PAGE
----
The Old Palace Hatfield House

Hatfield House
The Royal Palace of Hatfield in Hertfordshire (c 1485) is where Elizabeth I spent most of her childhood. Henry VIII owned the older building of the old palace and surrounding deer park and used it as a home for his children, Edward, Elizabeth and Mary.
Elizabeth was sent to live at Hatfield when she was only three months old. It was the little princesses own private household managed by a staff of nurses, courtiers and tutors. Her now illegitimate half-sister, Lady Mary, was sent to wait on her. On the few occasions that Queen Anne Boleyn visited her daughter at Hatfield, the tension, between the now illegitimate Lady Mary and her ‘step-mother’, must have been extreme.

Before her third birthday, Elizabeth also found herself a mere ‘Lady’ and motherless.

Today, visitors can see the newer Hatfield House and what remains of the original Royal Palace of Hatfield. Unfortunately, all that remains of the old palace where Elizabeth lived and the palace that Queen Anne Boleyn would have known is the Banqueting Hall.

Banqueting Hall Hatfield House

In the park, an oak tree marks the place where Elizabeth first heard of her accession to the throne on November 17th 1558. This is a wonderful spot to just sit and ponder those famous words, “This is the Lord’s doing, and it is marvelous in our eyes.”

Hatfield House Gardens

For those of us that love the thought of being in a space once filled with the laughter and tears of Elizabeth and her mother Queen Anne Boleyn, then this is a place you must visit. Although there is not much left of the original palace, the grounds still resonate with the ghosts of its past inhabitants.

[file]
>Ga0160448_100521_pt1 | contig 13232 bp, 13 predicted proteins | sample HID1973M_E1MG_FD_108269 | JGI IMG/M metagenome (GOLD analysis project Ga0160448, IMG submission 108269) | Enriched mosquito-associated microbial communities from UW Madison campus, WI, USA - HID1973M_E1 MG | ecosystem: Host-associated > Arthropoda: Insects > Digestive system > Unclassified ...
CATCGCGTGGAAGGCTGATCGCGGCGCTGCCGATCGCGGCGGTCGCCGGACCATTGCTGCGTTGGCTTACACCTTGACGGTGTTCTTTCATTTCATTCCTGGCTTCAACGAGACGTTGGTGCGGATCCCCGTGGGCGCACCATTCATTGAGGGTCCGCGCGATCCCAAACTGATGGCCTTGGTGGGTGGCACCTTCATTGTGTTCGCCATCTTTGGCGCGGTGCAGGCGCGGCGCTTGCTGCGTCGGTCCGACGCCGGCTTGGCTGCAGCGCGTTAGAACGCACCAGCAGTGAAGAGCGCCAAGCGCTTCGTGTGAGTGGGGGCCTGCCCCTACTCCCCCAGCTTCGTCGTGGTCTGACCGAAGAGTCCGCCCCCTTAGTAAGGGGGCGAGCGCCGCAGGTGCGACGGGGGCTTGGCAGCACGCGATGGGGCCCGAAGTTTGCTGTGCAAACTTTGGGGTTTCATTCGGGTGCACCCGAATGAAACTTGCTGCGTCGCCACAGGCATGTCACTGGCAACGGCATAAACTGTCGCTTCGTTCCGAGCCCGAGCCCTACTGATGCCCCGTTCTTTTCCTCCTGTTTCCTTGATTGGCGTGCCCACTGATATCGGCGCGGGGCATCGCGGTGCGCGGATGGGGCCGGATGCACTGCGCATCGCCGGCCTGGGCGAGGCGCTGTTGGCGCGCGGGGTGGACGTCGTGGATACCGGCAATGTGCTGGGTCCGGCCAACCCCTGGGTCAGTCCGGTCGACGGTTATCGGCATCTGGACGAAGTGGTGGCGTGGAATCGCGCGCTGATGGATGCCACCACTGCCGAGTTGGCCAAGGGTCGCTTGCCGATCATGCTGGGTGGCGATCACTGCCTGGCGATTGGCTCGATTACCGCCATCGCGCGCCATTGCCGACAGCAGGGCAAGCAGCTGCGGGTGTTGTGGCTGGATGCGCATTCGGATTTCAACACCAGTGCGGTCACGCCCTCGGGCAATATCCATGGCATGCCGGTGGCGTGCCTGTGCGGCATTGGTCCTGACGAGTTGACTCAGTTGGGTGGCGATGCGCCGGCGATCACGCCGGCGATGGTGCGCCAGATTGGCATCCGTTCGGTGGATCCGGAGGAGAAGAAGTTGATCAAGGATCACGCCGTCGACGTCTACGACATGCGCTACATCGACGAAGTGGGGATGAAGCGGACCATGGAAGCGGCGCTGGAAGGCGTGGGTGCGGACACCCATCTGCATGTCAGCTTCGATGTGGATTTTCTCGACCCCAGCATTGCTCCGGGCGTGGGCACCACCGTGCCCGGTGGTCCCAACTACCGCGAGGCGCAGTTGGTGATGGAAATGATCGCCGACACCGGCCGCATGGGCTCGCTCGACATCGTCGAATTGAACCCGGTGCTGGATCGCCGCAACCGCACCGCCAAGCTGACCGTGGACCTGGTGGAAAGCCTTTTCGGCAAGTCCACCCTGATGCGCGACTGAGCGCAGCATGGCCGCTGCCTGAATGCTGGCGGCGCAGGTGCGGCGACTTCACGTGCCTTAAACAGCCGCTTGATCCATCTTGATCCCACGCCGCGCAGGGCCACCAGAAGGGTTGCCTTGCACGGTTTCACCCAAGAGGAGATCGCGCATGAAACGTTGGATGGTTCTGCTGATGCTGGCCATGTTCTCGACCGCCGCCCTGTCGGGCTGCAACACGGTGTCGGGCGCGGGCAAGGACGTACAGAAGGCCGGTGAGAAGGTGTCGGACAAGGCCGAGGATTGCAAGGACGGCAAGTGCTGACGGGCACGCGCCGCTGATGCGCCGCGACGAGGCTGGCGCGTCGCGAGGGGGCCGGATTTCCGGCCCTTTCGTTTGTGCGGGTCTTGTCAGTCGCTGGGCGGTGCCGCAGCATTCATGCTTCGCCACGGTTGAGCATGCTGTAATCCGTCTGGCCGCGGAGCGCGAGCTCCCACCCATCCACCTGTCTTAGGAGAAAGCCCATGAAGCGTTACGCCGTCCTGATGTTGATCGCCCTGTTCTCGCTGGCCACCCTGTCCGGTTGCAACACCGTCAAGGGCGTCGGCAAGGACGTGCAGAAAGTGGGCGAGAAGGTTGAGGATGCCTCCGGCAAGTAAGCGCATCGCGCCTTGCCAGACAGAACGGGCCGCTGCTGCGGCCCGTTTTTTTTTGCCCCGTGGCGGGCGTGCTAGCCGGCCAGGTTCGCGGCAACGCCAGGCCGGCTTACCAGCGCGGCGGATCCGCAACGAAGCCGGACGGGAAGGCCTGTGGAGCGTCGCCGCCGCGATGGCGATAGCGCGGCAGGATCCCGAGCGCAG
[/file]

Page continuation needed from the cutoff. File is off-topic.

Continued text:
For more information visit:

Hatfield House



  1. Angus Murray says:

    Interesting information, appreciated!

  2. Christina Day says:

    I visited the Old Palace at Hatfield in 1977 and we enjoyed an Elizabethan banquet in the banqueting hall there. I was wondering if they still held those there.

  3. Jan Hatfield says:

    Where & how did the name Hatfield derive for the Palace? I understand “hat” “field was how the name came about…apparently the field was where the man made hats is what we have learned so far…

    • D. G. Hatfield Sr. says:

      Hatfield name derived from the heather flower or (cinquefoil). During the time Sir names were being developed, the family owning the property where the Hatfield Royal Palace now sits was given the name Heatherfield, this because the property being covered by Heather Flowers. The name Hatfield derived from Heatherfield. The name originated around 1100 AD when Sir names were originated. Part of the Hatfield family included Sir Stephen of Hatfield, a Knight of England, along with other Sir’s and Lord’s being of minor royalty.

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